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Chair's Blog: Approving the Temporary Specification for gTLD Registration Data and Next Steps

Approving gtld registration data specs 750x425 17may18 en

The ICANN Board's approval today of the proposed "Temporary Specification for gTLD Registration Data" is an important step towards bringing ICANN and its contracted parties into compliance with the European Union's General Data Protection Regulation (GDPR). The Board took this action so that ICANN and its contracted parties may remain in compliance with both existing contractual requirements and community-developed policies as they relate to WHOIS.

The adoption of this Temporary Specification is a major and historic milestone as we work toward identifying a permanent solution. The ICANN org and community have been closely working together to develop this interim model ahead of the GDPR's 25 May 2018 enforcement deadline, and the Board believes that this is the right path to take.

WHOIS is an important system, and preserving it allows it to continue to act as a key tool in the ongoing fight against cybercrime, malicious actors, intellectual property infringement, and more. This Temporary Specification, which is based on the Proposed Interim Compliance Model [PDF, 922 KB], aims to prevent fragmentation of WHOIS and ensure that WHOIS continues to be available, to the greatest extent possible. ICANN's role in providing the technical coordination of the globally distributed WHOIS system is a unique matter, including the public interest nature of WHOIS.

In my previous post, I provided the background into how the Board reorganized its Vancouver Workshop to dedicate a significant amount of time, and effort to review and discuss the proposed Temporary Specification, This extra time was also an important opportunity for us to have ICANN org answer our questions and discuss the potential risks that could accompany either no action or adoption of a proposed Temporary Specification.

Above all, ICANN's mission, as laid out in the bylaws, is to preserve the Internet's system of unique identifiers. We believe that this Temporary Specification strikes the right balance between upholding that mission and bringing the org and its contracted parties into compliance with this law.

As with the requirements of a temporary policy, if still needed, the Board will reconvene in 90 days to reaffirm its adoption. Until that time, I encourage you to submit your thoughts to And I invite you to visit the dedicated Data Protection/Privacy page to follow the latest updates.

Finally, I want to thank the community, ICANN org and the Board for their hard work over the past year in getting us to this place. While I recognize there are important elements remaining to be finalized, the adoption of this Temporary Specification today is a first step, and it sets us on the right path to maintaining WHOIS in the public interest, while complying with GDPR.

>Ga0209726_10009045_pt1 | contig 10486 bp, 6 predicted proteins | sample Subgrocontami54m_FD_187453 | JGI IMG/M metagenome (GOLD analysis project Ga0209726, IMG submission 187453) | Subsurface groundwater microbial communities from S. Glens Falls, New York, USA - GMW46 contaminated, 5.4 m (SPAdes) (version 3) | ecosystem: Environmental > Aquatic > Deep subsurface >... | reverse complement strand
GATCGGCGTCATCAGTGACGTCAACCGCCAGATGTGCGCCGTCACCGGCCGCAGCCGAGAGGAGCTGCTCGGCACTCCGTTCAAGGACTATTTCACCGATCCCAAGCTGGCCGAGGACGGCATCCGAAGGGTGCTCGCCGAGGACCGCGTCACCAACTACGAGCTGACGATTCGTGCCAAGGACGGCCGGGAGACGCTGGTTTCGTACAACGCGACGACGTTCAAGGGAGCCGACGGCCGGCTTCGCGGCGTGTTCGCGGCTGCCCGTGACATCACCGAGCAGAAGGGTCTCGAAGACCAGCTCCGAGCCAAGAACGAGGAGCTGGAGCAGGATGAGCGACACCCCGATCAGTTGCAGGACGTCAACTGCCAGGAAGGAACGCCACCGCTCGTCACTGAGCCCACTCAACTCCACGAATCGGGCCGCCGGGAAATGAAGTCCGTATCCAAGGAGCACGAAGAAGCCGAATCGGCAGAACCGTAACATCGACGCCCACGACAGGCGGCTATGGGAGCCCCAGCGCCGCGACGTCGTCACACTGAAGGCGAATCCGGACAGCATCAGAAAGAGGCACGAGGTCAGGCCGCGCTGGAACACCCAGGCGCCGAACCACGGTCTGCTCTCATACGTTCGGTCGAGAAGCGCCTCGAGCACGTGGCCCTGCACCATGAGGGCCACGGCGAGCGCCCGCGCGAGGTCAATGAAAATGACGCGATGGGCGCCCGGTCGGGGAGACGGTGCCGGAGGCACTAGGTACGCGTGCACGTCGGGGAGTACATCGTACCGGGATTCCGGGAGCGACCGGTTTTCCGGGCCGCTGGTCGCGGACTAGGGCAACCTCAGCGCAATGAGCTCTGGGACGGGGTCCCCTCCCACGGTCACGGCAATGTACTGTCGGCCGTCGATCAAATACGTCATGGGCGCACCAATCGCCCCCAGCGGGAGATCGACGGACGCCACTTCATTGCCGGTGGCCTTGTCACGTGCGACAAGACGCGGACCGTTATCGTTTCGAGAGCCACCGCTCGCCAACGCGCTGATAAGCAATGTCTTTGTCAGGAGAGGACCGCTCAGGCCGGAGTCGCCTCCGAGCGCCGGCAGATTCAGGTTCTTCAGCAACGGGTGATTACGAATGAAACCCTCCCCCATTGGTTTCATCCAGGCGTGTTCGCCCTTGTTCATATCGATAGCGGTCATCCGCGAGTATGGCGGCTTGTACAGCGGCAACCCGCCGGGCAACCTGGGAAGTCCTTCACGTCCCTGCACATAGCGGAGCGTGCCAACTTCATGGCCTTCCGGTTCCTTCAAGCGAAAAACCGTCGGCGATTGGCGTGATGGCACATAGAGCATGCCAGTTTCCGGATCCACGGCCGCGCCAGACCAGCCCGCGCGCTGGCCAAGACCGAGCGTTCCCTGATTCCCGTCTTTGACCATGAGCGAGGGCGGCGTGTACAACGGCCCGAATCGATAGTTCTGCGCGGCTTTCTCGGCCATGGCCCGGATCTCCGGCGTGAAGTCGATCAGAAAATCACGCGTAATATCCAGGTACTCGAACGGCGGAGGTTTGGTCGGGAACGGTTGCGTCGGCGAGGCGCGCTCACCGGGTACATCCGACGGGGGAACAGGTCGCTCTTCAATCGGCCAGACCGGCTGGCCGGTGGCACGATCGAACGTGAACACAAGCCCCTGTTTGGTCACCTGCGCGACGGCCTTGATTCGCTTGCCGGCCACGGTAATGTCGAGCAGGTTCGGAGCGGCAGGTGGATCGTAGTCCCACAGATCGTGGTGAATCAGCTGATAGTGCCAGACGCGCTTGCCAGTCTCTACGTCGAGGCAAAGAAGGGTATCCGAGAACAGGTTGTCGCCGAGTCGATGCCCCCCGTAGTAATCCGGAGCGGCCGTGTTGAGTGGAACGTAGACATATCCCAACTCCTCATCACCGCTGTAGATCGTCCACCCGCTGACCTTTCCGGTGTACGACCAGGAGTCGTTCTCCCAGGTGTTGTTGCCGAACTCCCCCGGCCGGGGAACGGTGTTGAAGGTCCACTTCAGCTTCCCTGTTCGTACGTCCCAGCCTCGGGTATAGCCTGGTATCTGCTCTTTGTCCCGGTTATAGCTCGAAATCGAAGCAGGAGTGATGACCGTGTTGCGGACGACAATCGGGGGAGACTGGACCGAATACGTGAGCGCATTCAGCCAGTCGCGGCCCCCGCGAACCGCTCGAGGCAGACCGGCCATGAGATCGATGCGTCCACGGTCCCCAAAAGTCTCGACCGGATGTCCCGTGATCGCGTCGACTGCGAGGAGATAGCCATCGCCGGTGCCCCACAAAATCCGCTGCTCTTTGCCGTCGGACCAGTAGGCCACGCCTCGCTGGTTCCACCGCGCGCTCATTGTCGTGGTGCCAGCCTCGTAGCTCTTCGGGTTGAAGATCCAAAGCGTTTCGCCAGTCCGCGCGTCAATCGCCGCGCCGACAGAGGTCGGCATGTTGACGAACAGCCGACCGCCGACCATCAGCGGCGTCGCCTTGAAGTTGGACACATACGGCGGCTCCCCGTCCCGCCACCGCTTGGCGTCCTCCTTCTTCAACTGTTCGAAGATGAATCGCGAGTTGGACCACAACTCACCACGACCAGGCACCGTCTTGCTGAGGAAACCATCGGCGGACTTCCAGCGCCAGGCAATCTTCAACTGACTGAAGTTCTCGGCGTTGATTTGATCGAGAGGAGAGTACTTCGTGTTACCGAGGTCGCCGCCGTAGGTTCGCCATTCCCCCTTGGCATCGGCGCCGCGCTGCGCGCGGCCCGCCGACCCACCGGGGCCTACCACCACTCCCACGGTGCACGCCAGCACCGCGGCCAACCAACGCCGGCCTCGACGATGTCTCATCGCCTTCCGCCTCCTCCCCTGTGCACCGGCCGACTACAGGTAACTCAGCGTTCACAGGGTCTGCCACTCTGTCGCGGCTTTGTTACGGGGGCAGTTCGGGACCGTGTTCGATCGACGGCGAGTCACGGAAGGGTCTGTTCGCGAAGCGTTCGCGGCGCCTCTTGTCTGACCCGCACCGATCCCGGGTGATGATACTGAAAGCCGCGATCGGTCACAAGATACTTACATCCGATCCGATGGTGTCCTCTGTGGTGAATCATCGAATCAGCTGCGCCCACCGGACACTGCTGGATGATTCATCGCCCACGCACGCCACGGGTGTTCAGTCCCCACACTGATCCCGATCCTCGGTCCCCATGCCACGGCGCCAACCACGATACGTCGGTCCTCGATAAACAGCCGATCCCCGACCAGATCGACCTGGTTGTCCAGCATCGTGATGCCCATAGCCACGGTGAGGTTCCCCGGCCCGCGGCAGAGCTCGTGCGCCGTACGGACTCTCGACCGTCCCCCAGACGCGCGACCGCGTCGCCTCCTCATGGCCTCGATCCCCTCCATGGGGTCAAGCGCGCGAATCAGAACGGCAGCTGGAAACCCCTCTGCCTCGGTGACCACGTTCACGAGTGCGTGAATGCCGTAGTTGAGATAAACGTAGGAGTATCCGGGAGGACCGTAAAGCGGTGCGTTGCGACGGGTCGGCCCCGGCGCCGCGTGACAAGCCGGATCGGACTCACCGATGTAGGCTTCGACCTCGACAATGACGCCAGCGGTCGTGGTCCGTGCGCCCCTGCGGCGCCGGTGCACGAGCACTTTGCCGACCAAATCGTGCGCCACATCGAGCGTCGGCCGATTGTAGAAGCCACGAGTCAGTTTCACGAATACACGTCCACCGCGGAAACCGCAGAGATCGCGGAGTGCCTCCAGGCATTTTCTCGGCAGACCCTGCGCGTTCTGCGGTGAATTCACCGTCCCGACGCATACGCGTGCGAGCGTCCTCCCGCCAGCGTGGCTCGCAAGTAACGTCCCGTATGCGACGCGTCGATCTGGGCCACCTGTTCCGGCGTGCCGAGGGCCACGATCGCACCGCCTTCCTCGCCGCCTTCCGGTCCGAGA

Teamanddata  15:11 UTC on 24 May 2018

    I will apply here after seeing the results of the current implementation.

Domain Name System
Internationalized Domain Name ,IDN,"IDNs are domain names that include characters used in the local representation of languages that are not written with the twenty-six letters of the basic Latin alphabet ""a-z"". An IDN can contain Latin letters with diacritical marks, as required by many European languages, or may consist of characters from non-Latin scripts such as Arabic or Chinese. Many languages also use other types of digits than the European ""0-9"". The basic Latin alphabet together with the European-Arabic digits are, for the purpose of domain names, termed ""ASCII characters"" (ASCII = American Standard Code for Information Interchange). These are also included in the broader range of ""Unicode characters"" that provides the basis for IDNs. The ""hostname rule"" requires that all domain names of the type under consideration here are stored in the DNS using only the ASCII characters listed above, with the one further addition of the hyphen ""-"". The Unicode form of an IDN therefore requires special encoding before it is entered into the DNS. The following terminology is used when distinguishing between these forms: A domain name consists of a series of ""labels"" (separated by ""dots""). The ASCII form of an IDN label is termed an ""A-label"". All operations defined in the DNS protocol use A-labels exclusively. The Unicode form, which a user expects to be displayed, is termed a ""U-label"". The difference may be illustrated with the Hindi word for ""test"" — परीका — appearing here as a U-label would (in the Devanagari script). A special form of ""ASCII compatible encoding"" (abbreviated ACE) is applied to this to produce the corresponding A-label: xn--11b5bs1di. A domain name that only includes ASCII letters, digits, and hyphens is termed an ""LDH label"". Although the definitions of A-labels and LDH-labels overlap, a name consisting exclusively of LDH labels, such as"""" is not an IDN."